> reasoning here was a practical one: neither one of us is a skilled
> builder. But, we also wanted to do a study on the construction of
> value through immaterial labor. Here, we found many startling
> First, that negotiating prices was much like real life. I had a "five-
> point" pitch which began by scanning through publicly-available groups
> of builders, finding people with a suitable profile. Then, I had to
> make sure they were actually online (people generally don't respond to
> offline messages) and then I would initiate a conversation.
> By step 3, I had them in my "imaginary objects showroom" which housed
> the first set of objects (Excalibur, the Book of Love, the Brain in
> the Vat and the Wheel of Fortune). At the end, if they were still
> interested, we had agreed upon a price for a completed 3D imaginary
> object typically with a one-week deadline.
> Often, I was an exploiter of labor and several times they exploited my
> lack of knowledge of how long it took to make something. I joke here,
> because the build costs were $1.50 to $12 per object. The objects took
> as little as 10 minutes for simple things such as the Monolith from
> 2001 and as long as 40 or 50 hours for some of the more complex
> objects such as the Trojan Horse (built by a student in Mexico City)
> or the Wings of Icarus (built by an industrial designer in Slovenija).
> The final joke was on Victoria and myself, as we spent countless hours
> cutting, folding and gluing the paper sculptures. We ran out of time
> and hired a real-life assistant at $15/hour, which didn't feel like
> exploitation at all.
> But, several aspects of labor in Second Life emerged that I think
> would be of interest to this list:
> 1. A severely undervalued economy. People are willing to do labor for
> very low wages and there is no minimum wage. Part of this is an
> unwillingness to transfer money in from your credit card, adhering to
> a ethos that you need to make money in SL to furnish your lifestyle,
> pointing to an irrational behavior (in the sense of logic of capital)
> and rational (in the sense of logic of addiction).
> 2. Lack of accountability created huge labor management problems.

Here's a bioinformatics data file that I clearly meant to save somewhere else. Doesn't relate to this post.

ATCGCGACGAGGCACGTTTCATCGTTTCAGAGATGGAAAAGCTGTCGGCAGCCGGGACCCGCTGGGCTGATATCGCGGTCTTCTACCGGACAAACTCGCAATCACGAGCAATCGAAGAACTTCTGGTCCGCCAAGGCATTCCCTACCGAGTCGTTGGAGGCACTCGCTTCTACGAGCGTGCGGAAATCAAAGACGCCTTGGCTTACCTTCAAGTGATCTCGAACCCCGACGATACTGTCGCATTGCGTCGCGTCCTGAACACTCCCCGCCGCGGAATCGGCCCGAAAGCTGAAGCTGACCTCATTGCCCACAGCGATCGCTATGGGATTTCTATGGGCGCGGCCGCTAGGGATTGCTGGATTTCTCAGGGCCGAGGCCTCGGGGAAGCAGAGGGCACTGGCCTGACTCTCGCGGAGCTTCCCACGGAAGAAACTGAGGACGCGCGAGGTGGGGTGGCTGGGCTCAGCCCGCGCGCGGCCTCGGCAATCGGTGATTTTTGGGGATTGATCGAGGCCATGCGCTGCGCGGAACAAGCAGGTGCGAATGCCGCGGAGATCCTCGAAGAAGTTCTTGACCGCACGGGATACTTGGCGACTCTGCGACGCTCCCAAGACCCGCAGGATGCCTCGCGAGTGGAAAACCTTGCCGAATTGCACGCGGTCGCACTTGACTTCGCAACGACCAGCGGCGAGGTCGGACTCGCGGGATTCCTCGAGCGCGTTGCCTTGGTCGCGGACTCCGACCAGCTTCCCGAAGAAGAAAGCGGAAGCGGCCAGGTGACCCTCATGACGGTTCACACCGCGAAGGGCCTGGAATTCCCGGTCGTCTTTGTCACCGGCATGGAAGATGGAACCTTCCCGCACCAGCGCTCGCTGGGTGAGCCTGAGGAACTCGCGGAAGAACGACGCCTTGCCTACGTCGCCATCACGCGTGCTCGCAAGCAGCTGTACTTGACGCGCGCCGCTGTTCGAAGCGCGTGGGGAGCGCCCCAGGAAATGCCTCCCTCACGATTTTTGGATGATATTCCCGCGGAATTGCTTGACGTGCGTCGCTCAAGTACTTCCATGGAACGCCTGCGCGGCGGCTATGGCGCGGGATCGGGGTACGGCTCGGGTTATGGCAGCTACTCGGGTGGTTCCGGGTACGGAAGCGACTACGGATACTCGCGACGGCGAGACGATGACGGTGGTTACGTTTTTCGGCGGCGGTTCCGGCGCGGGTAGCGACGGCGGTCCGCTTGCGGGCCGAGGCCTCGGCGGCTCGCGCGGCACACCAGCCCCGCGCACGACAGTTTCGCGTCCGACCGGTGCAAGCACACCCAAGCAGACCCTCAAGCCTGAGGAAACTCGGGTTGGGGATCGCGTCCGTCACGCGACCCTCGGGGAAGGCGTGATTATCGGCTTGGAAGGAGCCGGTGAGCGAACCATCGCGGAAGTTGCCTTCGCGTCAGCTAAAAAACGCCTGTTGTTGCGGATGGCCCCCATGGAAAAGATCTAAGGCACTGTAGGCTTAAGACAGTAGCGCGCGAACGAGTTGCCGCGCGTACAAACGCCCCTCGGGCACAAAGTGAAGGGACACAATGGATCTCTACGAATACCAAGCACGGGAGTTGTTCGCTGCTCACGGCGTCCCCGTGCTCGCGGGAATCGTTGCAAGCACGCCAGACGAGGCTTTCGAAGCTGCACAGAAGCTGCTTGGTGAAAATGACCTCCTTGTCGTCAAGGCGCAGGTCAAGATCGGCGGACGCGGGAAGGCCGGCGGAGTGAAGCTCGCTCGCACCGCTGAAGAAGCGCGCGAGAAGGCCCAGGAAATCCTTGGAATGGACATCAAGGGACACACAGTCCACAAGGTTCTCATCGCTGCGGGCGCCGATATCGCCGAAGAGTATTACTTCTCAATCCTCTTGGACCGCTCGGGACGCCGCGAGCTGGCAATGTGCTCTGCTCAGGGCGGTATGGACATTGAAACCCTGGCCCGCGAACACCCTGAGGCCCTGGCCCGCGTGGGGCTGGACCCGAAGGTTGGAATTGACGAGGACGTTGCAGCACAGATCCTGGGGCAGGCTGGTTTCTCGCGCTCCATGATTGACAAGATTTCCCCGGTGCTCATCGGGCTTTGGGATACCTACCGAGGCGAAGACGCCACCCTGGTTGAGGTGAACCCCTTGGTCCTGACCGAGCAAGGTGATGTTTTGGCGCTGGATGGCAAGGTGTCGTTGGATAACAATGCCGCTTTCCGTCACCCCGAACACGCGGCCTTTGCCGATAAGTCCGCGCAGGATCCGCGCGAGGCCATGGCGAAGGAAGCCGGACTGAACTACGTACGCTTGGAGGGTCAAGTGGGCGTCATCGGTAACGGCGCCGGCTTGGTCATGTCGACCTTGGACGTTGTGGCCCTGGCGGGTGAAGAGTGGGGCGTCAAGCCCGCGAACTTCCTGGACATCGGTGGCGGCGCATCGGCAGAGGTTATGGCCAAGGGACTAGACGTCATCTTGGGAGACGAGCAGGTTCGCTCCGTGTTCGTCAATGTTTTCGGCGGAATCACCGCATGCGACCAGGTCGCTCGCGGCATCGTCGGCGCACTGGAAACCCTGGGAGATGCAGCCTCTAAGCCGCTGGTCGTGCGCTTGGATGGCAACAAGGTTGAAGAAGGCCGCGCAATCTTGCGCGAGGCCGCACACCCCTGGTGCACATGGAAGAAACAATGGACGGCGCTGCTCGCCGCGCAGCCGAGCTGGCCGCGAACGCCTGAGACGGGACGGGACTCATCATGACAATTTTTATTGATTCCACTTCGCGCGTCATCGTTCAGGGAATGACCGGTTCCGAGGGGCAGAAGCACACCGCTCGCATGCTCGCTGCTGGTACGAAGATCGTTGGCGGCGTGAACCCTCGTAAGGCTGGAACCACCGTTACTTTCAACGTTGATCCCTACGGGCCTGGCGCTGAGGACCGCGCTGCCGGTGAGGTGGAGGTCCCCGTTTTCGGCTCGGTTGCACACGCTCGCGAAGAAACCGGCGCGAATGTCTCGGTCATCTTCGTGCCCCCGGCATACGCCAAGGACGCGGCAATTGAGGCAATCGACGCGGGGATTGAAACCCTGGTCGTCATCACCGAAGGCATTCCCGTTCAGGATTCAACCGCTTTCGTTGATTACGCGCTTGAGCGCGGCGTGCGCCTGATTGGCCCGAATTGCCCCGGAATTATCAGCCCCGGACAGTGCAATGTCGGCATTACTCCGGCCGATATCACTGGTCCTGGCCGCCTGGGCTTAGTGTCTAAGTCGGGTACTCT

> Avatars often disappeared. If they were not in-world, then they could
> not be reached. I was constantly tearing my hair out trying to track
> down people.
> 3. Interpersonal management. To get things done, in SL, I had to do a
> lot of talking and chatting and learned about people in Second Life. I
> found doing strange things, like riding in a virtual car race in a
> custom-designed racecar by one of the builders who was a 'woman from
> Paris' out of sense of obligation. I would also have multi-threaded
> IMs going on at the same time. Sometimes I typed things in the wrong
> window, blowing my cover, but this, I discovered is a common mistake.
> 4. Very little interest in IP issues *outside* of Second Life. Even
> though we were making physical objects based on the builds done by the
> members of Second Life, essentially minting art currency, hardly
> anyone cared or asked about this. They liked having their information
> on our website, but the physical constructions didn't seem matter to
> most people.
> In the end, I found that anonymity created a unique situation which
> can be summed up in one word: boundaries. If someone is in-world, you
> can negotiate and talk with them. Otherwise, there is no way to
> contact them. The money flow had a wall -- despite the press that
> people are making oodles of money in Second Life, I certainly didn't
> see this happening. My observation was that this was a hobby for most
> people, but a hobby because they enjoyed the idea of negotiating under
> a false identity in a micro-economy.
> All of these interactions differs greatly from the user-generated
> content model, since this is essentially an economy within a UGC
> operation. What would happen if we had Facebook Dollars? I shudder at
> the thought.
> I am curious to hear the thoughts of others on this.
> Scott Kildall